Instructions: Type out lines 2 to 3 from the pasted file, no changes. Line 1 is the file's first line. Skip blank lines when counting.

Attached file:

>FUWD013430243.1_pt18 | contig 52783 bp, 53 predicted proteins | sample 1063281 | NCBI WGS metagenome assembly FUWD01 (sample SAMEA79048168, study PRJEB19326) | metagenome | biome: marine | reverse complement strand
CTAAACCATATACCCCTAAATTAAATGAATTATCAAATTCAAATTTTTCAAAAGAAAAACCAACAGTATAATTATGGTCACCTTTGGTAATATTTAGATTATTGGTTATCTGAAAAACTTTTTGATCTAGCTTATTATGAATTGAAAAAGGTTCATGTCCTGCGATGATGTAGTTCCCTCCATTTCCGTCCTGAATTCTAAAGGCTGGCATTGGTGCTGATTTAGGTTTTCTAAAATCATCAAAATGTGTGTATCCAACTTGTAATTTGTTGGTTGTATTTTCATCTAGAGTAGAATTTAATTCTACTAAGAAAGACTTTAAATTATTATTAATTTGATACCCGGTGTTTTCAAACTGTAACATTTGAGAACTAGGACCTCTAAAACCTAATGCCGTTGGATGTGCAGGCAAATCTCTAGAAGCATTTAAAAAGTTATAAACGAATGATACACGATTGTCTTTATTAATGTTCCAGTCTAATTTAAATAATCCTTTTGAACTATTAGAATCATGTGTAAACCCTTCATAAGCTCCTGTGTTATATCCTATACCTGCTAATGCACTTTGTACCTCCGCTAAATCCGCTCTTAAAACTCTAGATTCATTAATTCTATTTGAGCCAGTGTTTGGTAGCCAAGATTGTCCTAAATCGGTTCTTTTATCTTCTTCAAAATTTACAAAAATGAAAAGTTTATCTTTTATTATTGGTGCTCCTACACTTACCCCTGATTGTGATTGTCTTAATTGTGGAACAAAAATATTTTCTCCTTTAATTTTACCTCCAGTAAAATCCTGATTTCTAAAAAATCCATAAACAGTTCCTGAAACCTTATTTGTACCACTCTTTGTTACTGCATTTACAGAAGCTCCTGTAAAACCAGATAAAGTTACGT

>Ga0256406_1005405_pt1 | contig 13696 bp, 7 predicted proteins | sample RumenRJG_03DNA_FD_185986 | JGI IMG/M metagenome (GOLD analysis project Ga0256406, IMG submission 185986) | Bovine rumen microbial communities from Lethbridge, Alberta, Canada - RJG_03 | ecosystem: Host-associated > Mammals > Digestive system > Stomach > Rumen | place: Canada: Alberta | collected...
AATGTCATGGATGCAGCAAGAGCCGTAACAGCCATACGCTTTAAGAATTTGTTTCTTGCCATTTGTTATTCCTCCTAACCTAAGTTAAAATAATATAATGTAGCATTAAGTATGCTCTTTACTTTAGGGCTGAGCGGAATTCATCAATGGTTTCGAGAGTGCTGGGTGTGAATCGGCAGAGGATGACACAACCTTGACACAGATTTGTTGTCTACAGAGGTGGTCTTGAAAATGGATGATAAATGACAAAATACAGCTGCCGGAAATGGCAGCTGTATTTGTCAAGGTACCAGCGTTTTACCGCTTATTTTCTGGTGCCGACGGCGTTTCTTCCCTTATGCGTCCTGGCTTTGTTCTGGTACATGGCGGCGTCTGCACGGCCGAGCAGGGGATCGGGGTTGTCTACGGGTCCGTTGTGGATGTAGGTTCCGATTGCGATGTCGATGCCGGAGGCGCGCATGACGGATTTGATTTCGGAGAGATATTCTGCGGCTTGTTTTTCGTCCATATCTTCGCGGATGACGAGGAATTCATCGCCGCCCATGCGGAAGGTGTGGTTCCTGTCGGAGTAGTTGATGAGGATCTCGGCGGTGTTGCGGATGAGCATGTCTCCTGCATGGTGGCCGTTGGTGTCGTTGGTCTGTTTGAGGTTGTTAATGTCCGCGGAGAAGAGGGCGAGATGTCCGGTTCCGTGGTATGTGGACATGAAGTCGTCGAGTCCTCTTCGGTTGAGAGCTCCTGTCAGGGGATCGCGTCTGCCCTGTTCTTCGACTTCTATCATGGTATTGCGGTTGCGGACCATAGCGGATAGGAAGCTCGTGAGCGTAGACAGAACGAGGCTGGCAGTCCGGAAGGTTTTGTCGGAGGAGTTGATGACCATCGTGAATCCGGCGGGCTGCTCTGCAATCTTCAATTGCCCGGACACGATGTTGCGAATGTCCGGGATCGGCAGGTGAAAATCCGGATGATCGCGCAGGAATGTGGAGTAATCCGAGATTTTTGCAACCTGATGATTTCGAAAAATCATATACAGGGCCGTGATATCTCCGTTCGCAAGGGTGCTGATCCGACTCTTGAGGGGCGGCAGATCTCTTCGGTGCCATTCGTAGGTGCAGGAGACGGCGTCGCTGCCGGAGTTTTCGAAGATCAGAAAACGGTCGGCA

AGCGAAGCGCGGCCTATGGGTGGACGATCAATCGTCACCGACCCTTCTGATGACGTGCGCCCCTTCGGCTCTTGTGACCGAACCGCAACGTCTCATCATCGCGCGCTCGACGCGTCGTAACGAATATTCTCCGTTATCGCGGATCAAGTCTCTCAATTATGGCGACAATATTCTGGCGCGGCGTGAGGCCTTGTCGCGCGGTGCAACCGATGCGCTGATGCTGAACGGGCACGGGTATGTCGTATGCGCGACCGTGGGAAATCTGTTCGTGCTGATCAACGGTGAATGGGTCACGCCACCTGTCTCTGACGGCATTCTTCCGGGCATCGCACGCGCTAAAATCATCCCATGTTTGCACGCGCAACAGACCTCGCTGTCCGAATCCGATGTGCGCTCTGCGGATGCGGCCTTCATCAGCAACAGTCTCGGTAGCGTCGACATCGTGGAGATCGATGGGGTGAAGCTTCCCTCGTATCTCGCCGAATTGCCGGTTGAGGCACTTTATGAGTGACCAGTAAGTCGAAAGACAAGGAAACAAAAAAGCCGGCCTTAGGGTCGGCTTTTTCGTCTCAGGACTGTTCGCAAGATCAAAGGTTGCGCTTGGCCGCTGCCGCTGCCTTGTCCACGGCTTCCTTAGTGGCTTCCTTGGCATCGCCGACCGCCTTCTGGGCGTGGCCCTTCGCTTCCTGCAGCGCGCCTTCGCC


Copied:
CTAAACCATATACCCCTAAATTAAATGAATTATCAAATTCAAATTTTTCAAAAGAAAAACCAACAGTATAATTATGGTCACCTTTGGTAATATTTAGATTATTGGTTATCTGAAAAACTTTTTGATCTAGCTTATTATGAATTGAAAAAGGTTCATGTCCTGCGATGATGTAGTTCCCTCCATTTCCGTCCTGAATTCTAAAGGCTGGCATTGGTGCTGATTTAGGTTTTCTAAAATCATCAAAATGTGTGTATCCAACTTGTAATTTGTTGGTTGTATTTTCATCTAGAGTAGAATTTAATTCTACTAAGAAAGACTTTAAATTATTATTAATTTGATACCCGGTGTTTTCAAACTGTAACATTTGAGAACTAGGACCTCTAAAACCTAATGCCGTTGGATGTGCAGGCAAATCTCTAGAAGCATTTAAAAAGTTATAAACGAATGATACACGATTGTCTTTATTAATGTTCCAGTCTAATTTAAATAATCCTTTTGAACTATTAGAATCATGTGTAAACCCTTCATAAGCTCCTGTGTTATATCCTATACCTGCTAATGCACTTTGTACCTCCGCTAAATCCGCTCTTAAAACTCTAGATTCATTAATTCTATTTGAGCCAGTGTTTGGTAGCCAAGATTGTCCTAAATCGGTTCTTTTATCTTCTTCAAAATTTACAAAAATGAAAAGTTTATCTTTTATTATTGGTGCTCCTACACTTACCCCTGATTGTGATTGTCTTAATTGTGGAACAAAAATATTTTCTCCTTTAATTTTACCTCCAGTAAAATCCTGATTTCTAAAAAATCCATAAACAGTTCCTGAAACCTTATTTGTACCACTCTTTGTTACTGCATTTACAGAAGCTCCTGTAAAACCAGATAAAGTTACGT

>Ga0256406_1005405_pt1 | contig 13696 bp, 7 predicted proteins | sample RumenRJG_03DNA_FD_185986 | JGI IMG/M metagenome (GOLD analysis project Ga0256406, IMG submission 185986) | Bovine rumen microbial communities from Lethbridge, Alberta, Canada - RJG_03 | ecosystem: Host-associated > Mammals > Digestive system > Stomach > Rumen | place: Canada: Alberta | collected...